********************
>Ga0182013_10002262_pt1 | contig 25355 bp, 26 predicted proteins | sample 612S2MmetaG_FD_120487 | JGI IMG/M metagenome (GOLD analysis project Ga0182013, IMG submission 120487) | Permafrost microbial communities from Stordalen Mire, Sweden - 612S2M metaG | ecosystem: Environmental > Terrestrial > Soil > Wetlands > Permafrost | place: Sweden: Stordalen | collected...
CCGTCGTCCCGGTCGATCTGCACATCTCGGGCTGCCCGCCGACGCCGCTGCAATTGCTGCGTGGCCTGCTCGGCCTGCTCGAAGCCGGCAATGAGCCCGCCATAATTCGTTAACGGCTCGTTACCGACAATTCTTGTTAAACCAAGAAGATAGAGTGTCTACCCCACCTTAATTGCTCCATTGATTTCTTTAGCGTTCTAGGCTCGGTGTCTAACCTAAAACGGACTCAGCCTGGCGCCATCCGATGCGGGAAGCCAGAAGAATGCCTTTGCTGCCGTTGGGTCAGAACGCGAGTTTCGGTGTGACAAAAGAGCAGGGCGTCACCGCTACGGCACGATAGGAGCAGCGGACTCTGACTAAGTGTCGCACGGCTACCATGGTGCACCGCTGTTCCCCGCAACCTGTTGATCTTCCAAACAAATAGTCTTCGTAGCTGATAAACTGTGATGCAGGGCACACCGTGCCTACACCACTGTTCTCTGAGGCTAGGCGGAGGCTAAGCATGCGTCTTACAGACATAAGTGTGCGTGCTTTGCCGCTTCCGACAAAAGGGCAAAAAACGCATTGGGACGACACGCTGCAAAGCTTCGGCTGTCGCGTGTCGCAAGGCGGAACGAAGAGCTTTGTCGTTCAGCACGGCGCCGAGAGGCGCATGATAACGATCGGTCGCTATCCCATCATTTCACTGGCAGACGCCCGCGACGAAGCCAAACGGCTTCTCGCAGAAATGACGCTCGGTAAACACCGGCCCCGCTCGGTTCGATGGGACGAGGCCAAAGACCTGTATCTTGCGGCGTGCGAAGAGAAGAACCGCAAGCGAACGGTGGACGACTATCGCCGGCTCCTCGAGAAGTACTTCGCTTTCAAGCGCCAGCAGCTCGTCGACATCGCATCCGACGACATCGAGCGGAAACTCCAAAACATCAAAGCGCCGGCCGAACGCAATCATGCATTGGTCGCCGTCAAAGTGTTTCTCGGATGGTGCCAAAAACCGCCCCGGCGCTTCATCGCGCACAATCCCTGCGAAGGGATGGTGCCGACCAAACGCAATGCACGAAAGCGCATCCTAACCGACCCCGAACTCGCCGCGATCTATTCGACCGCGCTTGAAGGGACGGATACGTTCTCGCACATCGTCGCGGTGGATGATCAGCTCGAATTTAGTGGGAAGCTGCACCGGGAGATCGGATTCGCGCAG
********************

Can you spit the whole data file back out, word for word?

>Ga0182013_10002262_pt1 | contig 25355 bp, 26 predicted proteins | sample 612S2MmetaG_FD_120487 | JGI IMG/M metagenome (GOLD analysis project Ga0182013, IMG submission 120487) | Permafrost microbial communities from Stordalen Mire, Sweden - 612S2M metaG | ecosystem: Environmental > Terrestrial > Soil > Wetlands > Permafrost | place: Sweden: Stordalen | collected...
CCGTCGTCCCGGTCGATCTGCACATCTCGGGCTGCCCGCCGACGCCGCTGCAATTGCTGCGTGGCCTGCTCGGCCTGCTCGAAGCCGGCAATGAGCCCGCCATAATTCGTTAACGGCTCGTTACCGACAATTCTTGTTAAACCAAGAAGATAGAGTGTCTACCCCACCTTAATTGCTCCATTGATTTCTTTAGCGTTCTAGGCTCGGTGTCTAACCTAAAACGGACTCAGCCTGGCGCCATCCGATGCGGGAAGCCAGAAGAATGCCTTTGCTGCCGTTGGGTCAGAACGCGAGTTTCGGTGTGACAAAAGAGCAGGGCGTCACCGCTACGGCACGATAGGAGCAGCGGACTCTGACTAAGTGTCGCACGGCTACCATGGTGCACCGCTGTTCCCCGCAACCTGTTGATCTTCCAAACAAATAGTCTTCGTAGCTGATAAACTGTGATGCAGGGCACACCGTGCCTACACCACTGTTCTCTGAGGCTAGGCGGAGGCTAAGCATGCGTCTTACAGACATAAGTGTGCGTGCTTTGCCGCTTCCGACAAAAGGGCAAAAAACGCATTGGGACGACACGCTGCAAAGCTTCGGCTGTCGCGTGTCGCAAGGCGGAACGAAGAGCTTTGTCGTTCAGCACGGCGCCGAGAGGCGCATGATAACGATCGGTCGCTATCCCATCATTTCACTGGCAGACGCCCGCGACGAAGCCAAACGGCTTCTCGCAGAAATGACGCTCGGTAAACACCGGCCCCGCTCGGTTCGATGGGACGAGGCCAAAGACCTGTATCTTGCGGCGTGCGAAGAGAAGAACCGCAAGCGAACGGTGGACGACTATCGCCGGCTCCTCGAGAAGTACTTCGCTTTCAAGCGCCAGCAGCTCGTCGACATCGCATCCGACGACATCGAGCGGAAACTCCAAAACATCAAAGCGCCGGCCGAACGCAATCATGCATTGGTCGCCGTCAAAGTGTTTCTCGGATGGTGCCAAAAACCGCCCCGGCGCTTCATCGCGCACAATCCCTGCGAAGGGATGGTGCCGACCAAACGCAATGCACGAAAGCGCATCCTAACCGACCCCGAACTCGCCGCGATCTATTCGACCGCGCTTGAAGGGACGGATACGTTCTCGCACATCGTCGCGGTGGATGATCAGCTCGAATTTAGTGGGAAGCTGCACCGGGAGATCGGATTCGCGCAG